Each year hundreds of bills are filed in the Missouri Legislature. The overwhelming majority never make their way out of committee.
That's just fine according to the pat responses we hear from legislators at the end of the session. They defend the lack of new legislation by noting there are too many laws anyway.
If you agree with that philosophy you might approve of an idea being floated by Sen. John Lamping, R-St. Louis County. Sen. Lamping has introduced a bill that would shorten the legislative session by about a month from about 73 legislative days to about 48. Under the proposal, the legislative session would end in late March rather than mid-May beginning in 2015. If the law were in effect today, the veto session would be held in June, not September.
If approved by the full Senate and House, it would appear before voters on the November ballot.
The plan was debated this week in the Senate but no vote was taken, according to the Associated Press.
One of the obvious benefits to a shortened legislative session is that the state could save some money. According to one financial estimate, the state could save more than $400,000 annually by shortening the session. That's because the state wouldn't have to pay the legislators per diem and mileage expenses.
But Lamping says that isn't the real reason for introducing the bill. He filed it in the hope it would make lawmakers more efficient when they are meeting. Lamping said that a shorter session would force legislators to draft more of their bills in the off-season.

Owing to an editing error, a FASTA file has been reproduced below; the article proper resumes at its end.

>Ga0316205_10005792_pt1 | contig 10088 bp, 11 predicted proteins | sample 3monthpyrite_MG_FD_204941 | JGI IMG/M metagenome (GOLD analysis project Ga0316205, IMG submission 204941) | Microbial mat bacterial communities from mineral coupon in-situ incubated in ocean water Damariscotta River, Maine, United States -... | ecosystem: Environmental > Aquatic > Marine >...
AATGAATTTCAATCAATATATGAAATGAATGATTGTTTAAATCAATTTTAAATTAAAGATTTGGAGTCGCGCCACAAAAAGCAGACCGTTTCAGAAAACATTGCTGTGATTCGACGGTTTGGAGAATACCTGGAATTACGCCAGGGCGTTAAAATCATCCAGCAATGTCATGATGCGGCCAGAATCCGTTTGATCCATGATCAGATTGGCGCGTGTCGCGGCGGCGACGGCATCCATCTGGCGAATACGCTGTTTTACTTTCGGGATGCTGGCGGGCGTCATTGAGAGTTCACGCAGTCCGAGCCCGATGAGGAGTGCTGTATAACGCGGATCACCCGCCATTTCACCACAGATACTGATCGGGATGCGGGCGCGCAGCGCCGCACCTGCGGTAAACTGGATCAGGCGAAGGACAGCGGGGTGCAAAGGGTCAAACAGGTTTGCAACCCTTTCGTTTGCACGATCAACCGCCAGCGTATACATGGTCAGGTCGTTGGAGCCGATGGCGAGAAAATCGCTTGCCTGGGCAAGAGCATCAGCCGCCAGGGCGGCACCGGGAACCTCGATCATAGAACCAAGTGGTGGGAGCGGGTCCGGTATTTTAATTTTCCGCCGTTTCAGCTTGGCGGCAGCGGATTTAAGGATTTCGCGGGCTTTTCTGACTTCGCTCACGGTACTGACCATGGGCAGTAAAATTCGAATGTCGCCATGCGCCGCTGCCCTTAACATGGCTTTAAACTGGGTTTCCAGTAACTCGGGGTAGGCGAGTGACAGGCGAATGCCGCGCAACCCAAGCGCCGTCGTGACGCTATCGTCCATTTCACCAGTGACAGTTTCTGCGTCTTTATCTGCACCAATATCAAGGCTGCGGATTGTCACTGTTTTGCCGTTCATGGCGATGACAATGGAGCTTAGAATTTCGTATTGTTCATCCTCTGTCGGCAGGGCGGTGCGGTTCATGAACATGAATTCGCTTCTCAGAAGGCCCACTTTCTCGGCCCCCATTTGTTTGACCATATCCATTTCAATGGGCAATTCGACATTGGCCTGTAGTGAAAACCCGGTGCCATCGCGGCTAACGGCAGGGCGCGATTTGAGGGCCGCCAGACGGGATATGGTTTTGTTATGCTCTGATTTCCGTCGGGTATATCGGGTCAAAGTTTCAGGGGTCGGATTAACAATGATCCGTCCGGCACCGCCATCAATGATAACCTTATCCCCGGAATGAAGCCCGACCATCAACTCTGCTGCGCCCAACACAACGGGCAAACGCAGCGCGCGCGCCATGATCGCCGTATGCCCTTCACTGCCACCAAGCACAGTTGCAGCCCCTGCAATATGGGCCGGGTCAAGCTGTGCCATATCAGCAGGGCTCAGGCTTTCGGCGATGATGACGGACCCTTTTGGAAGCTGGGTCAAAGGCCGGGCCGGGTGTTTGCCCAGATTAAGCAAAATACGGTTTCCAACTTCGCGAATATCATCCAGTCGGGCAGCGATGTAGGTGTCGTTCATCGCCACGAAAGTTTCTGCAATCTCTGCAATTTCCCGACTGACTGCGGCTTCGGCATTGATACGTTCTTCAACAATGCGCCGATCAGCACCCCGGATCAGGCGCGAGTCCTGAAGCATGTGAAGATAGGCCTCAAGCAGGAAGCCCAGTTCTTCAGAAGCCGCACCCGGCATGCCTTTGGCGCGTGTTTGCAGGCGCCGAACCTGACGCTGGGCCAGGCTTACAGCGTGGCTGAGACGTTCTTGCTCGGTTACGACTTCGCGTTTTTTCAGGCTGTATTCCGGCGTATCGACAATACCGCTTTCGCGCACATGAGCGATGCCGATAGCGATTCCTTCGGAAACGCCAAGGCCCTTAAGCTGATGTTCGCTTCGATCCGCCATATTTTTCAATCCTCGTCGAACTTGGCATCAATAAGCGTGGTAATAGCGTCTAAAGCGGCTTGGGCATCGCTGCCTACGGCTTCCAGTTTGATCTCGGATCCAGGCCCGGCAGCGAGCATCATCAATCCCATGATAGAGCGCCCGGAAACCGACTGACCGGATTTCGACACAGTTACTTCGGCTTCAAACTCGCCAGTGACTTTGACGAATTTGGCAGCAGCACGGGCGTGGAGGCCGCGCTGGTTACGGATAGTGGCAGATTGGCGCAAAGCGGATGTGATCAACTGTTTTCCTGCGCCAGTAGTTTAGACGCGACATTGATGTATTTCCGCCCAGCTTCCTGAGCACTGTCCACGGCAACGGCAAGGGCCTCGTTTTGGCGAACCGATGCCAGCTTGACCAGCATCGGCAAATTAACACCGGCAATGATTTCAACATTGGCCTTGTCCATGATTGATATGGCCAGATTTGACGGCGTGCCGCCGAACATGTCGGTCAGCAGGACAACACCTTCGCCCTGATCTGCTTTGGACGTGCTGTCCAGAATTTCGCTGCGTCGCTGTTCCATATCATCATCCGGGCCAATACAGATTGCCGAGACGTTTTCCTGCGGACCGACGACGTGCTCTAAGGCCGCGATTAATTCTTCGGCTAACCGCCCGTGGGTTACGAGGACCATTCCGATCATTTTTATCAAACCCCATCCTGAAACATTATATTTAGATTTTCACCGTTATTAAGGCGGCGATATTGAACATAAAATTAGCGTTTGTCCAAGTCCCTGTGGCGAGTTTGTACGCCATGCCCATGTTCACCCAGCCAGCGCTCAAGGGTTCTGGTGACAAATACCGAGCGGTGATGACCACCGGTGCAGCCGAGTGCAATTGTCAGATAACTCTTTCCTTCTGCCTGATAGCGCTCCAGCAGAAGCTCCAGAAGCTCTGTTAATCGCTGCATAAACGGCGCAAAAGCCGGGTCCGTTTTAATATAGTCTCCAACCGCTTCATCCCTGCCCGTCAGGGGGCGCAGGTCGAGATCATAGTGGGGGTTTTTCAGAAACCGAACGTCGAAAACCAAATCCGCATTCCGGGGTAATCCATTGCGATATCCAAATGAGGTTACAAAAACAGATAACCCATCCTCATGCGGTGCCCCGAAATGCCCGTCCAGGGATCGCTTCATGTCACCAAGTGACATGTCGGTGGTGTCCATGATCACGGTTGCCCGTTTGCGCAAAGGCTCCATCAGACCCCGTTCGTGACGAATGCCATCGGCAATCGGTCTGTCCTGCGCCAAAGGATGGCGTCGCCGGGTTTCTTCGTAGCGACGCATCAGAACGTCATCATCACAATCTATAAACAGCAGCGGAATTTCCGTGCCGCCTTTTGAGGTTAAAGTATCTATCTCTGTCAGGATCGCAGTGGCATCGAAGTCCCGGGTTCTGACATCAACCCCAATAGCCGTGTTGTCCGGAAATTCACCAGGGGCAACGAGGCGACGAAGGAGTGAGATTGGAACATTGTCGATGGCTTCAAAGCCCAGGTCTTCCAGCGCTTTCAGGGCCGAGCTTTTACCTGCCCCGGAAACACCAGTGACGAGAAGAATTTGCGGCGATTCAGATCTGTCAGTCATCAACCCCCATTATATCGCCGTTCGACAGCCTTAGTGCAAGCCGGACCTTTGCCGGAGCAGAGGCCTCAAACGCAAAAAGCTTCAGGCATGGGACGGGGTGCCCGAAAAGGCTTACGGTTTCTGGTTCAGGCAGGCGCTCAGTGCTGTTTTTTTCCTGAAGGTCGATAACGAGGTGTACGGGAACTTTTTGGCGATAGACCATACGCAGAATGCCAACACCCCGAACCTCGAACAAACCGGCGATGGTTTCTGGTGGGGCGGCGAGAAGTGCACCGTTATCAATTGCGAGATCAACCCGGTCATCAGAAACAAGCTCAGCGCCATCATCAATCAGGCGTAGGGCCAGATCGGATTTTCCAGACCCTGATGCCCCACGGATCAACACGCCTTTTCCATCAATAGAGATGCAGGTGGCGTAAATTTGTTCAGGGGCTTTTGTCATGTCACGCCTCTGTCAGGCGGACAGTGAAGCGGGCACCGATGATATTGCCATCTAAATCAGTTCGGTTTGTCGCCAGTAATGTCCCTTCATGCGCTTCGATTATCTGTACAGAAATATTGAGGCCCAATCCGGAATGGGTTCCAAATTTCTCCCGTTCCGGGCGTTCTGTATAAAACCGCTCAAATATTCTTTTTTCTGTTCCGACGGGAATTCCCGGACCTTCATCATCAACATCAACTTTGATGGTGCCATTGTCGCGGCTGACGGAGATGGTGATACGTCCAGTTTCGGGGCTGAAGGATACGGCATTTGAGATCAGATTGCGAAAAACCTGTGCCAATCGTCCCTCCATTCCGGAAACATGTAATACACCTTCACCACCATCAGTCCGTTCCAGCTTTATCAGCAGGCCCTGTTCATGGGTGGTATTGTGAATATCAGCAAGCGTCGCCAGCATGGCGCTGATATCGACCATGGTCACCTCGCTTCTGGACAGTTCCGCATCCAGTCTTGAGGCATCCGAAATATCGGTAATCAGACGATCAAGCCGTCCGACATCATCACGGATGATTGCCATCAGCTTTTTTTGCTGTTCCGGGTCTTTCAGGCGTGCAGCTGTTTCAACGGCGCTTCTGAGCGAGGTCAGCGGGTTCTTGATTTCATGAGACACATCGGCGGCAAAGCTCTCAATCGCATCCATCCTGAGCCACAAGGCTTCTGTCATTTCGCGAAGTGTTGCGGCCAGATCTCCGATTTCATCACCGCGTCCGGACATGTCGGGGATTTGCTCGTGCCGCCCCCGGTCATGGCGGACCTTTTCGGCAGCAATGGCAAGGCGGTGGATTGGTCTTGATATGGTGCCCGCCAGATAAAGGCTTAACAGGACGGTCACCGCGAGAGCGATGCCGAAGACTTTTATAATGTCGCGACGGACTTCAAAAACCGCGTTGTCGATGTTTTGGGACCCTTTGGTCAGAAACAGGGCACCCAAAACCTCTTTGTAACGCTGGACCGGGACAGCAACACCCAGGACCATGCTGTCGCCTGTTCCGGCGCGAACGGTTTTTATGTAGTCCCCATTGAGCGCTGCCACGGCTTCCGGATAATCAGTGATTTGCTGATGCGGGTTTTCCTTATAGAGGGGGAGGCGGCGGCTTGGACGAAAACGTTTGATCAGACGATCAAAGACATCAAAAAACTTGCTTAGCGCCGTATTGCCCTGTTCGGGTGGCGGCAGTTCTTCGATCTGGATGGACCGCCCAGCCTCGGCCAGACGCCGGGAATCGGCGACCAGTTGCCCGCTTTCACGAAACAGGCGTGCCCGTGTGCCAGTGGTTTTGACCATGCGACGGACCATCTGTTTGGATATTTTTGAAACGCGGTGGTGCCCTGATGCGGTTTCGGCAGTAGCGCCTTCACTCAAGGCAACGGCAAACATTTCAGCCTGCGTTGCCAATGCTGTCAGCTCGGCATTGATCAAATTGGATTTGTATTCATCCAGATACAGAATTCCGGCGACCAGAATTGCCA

If they knew they had less time to complete their work, legislators would get down to business sooner rather than waiting until the final few weeks of the session to craft last-minutes compromises. They would be forced to be more productive.
Lamping's bill is intriguing. Anyone who has witnessed the session's final week and days can appreciate how chaotic lawmaking truly is in our legislature. Too often legislators don't have time to read the final drafts of bills much less give them thoughtful consideration before voting on them. Waiting until the week or even day of the session to hammer out compromises is how bad legislation gets passed. And it happens all too frequently.
But would lawmakers really change their ways just because there is less time to get the work done?
Critics say not a chance because that is just the way compromise is accomplished in Jefferson City. Deadlines force deals. Moving the deadline up won't change a thing and, if anything, less time might actually increase the chances that a special session would be required to sort out and fix bills.
While that might be true we like the idea of a shorter session. We think a shorter session would be an improvement and worth a try.